« on: 08/12/2016 17:35:37 »
Quote from: Wikipedia
particle and antiparticle must have:See: https://en.wikipedia.org/wiki/Antiparticle#Properties
- the same mass m
- the same spin state J
- opposite electric charges q and -q.
Protons and antiprotons are both spin=1/2 particles (fermions).
- Ignoring antiprotons (which are quite rare in our world), your body has lots of protons in Hydrogen atoms.
- Normally, these proton spins are randomly aligned, but it is possible to align them in an external magnetic field (this is what an MRI scanner does).
- It is possible to measure the state of protons as being "spin up" or "spin down", when measured relative to an external magnetic field.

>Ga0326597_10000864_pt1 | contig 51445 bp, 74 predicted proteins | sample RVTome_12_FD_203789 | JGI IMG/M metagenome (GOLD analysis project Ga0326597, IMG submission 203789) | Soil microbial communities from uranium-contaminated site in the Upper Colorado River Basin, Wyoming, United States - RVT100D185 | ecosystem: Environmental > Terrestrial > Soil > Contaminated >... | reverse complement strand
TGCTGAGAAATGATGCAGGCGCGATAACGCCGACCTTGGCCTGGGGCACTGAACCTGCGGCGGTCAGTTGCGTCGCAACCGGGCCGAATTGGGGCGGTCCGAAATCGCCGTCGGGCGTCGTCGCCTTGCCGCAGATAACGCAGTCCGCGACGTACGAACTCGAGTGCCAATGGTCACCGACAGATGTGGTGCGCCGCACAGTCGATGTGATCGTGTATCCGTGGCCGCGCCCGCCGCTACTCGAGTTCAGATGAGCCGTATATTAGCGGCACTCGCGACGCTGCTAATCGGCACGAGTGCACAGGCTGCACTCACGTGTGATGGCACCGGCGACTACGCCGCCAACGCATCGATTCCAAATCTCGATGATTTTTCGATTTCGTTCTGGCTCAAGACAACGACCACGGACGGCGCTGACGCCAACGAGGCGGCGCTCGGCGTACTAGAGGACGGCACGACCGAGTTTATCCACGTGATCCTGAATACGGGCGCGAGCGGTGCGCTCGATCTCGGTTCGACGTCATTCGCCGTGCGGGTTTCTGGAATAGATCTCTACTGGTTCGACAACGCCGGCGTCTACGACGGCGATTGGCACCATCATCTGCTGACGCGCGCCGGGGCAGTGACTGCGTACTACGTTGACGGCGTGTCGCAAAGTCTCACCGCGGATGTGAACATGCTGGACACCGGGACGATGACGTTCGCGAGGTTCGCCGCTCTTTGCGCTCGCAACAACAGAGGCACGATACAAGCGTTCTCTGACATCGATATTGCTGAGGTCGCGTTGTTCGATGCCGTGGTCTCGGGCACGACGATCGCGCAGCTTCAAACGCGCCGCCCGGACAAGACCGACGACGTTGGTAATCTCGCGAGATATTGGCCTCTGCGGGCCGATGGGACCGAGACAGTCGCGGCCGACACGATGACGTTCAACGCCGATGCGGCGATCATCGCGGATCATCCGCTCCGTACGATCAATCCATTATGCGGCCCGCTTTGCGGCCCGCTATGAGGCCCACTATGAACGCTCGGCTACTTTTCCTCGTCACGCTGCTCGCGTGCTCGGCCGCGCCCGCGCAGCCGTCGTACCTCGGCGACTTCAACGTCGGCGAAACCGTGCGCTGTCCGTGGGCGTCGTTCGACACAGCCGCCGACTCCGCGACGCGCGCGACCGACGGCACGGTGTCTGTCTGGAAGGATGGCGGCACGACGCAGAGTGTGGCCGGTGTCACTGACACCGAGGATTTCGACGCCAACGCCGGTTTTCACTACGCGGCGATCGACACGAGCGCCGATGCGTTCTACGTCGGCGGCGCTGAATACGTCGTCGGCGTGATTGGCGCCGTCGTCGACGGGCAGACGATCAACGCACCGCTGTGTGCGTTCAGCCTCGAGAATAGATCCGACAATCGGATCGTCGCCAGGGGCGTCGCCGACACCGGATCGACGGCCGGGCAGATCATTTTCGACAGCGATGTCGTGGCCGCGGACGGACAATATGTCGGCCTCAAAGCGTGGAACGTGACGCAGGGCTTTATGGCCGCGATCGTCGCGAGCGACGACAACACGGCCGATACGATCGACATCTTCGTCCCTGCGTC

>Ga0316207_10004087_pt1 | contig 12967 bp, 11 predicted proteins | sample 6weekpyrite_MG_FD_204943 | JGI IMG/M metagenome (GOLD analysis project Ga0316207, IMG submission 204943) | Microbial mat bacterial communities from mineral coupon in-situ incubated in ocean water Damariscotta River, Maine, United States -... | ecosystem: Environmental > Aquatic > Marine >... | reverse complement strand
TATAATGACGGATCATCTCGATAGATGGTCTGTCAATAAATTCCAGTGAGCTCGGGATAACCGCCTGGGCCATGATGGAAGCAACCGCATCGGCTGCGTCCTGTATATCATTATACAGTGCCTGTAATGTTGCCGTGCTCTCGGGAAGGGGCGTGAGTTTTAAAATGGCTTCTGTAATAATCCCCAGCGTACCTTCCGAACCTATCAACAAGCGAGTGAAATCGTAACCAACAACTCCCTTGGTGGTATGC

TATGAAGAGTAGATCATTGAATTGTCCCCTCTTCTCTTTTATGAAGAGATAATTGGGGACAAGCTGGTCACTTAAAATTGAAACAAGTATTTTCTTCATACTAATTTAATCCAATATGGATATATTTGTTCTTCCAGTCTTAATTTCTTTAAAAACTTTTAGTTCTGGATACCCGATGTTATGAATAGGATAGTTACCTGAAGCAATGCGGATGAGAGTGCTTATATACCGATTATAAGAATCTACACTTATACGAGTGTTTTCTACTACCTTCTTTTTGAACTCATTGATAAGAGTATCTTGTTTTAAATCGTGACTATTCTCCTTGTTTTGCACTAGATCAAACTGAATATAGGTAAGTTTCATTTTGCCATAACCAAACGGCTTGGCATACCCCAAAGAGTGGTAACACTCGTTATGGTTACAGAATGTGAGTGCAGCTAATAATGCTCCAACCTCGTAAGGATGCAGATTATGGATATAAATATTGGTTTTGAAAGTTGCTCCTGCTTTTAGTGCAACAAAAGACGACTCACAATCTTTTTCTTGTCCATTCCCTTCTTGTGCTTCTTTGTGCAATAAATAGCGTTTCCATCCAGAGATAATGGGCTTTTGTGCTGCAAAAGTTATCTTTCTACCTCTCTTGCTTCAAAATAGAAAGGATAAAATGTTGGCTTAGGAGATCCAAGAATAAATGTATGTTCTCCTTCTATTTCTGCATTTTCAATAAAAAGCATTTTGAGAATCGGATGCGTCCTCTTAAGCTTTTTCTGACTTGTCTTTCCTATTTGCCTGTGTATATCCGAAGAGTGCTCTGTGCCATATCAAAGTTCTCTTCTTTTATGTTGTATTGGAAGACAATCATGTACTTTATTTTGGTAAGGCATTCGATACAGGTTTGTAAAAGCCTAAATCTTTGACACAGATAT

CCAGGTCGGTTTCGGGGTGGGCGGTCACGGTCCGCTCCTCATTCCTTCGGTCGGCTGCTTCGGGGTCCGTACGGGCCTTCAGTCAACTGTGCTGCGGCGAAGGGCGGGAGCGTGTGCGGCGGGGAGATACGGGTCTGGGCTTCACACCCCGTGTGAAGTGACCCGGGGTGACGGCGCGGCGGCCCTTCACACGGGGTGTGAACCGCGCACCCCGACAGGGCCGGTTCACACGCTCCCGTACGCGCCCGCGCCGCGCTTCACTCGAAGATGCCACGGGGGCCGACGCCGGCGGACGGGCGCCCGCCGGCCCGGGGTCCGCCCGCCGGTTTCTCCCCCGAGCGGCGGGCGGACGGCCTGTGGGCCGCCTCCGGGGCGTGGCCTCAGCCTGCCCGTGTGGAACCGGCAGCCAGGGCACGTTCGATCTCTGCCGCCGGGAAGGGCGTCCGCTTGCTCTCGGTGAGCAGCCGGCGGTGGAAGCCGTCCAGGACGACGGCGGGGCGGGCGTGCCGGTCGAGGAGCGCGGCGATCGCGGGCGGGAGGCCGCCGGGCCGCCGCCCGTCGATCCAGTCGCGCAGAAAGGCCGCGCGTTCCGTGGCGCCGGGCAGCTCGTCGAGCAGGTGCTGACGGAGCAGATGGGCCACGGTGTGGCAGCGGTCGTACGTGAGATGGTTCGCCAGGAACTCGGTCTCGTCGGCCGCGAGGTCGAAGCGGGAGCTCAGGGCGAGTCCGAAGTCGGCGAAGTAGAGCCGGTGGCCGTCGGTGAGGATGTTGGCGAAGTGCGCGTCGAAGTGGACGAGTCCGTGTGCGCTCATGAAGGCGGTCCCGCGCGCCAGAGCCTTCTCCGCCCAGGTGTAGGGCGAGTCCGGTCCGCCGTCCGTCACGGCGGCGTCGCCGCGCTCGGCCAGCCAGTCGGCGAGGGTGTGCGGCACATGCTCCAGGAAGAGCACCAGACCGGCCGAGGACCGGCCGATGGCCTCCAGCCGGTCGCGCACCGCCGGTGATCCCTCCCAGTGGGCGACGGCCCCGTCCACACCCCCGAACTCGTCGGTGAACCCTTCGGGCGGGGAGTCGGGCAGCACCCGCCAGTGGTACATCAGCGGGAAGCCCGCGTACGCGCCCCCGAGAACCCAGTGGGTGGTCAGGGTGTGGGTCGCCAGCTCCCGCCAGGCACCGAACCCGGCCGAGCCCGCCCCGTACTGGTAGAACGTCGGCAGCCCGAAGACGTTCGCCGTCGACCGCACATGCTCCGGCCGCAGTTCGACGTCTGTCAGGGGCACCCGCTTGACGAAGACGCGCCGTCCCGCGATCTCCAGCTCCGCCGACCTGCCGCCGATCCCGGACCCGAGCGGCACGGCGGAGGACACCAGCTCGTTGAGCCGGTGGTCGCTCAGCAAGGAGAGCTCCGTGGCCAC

- So "opposite" spins can occur in normal matter, without needing to invoke antimatter
PS: While checking my answer, I discovered that physicists can't fully account for where the spin of a proton comes from. Surprisingly little (maybe none) comes from the spin of the component quarks. This is called the proton spin crisis, and is one of the major unsolved puzzles in physics.
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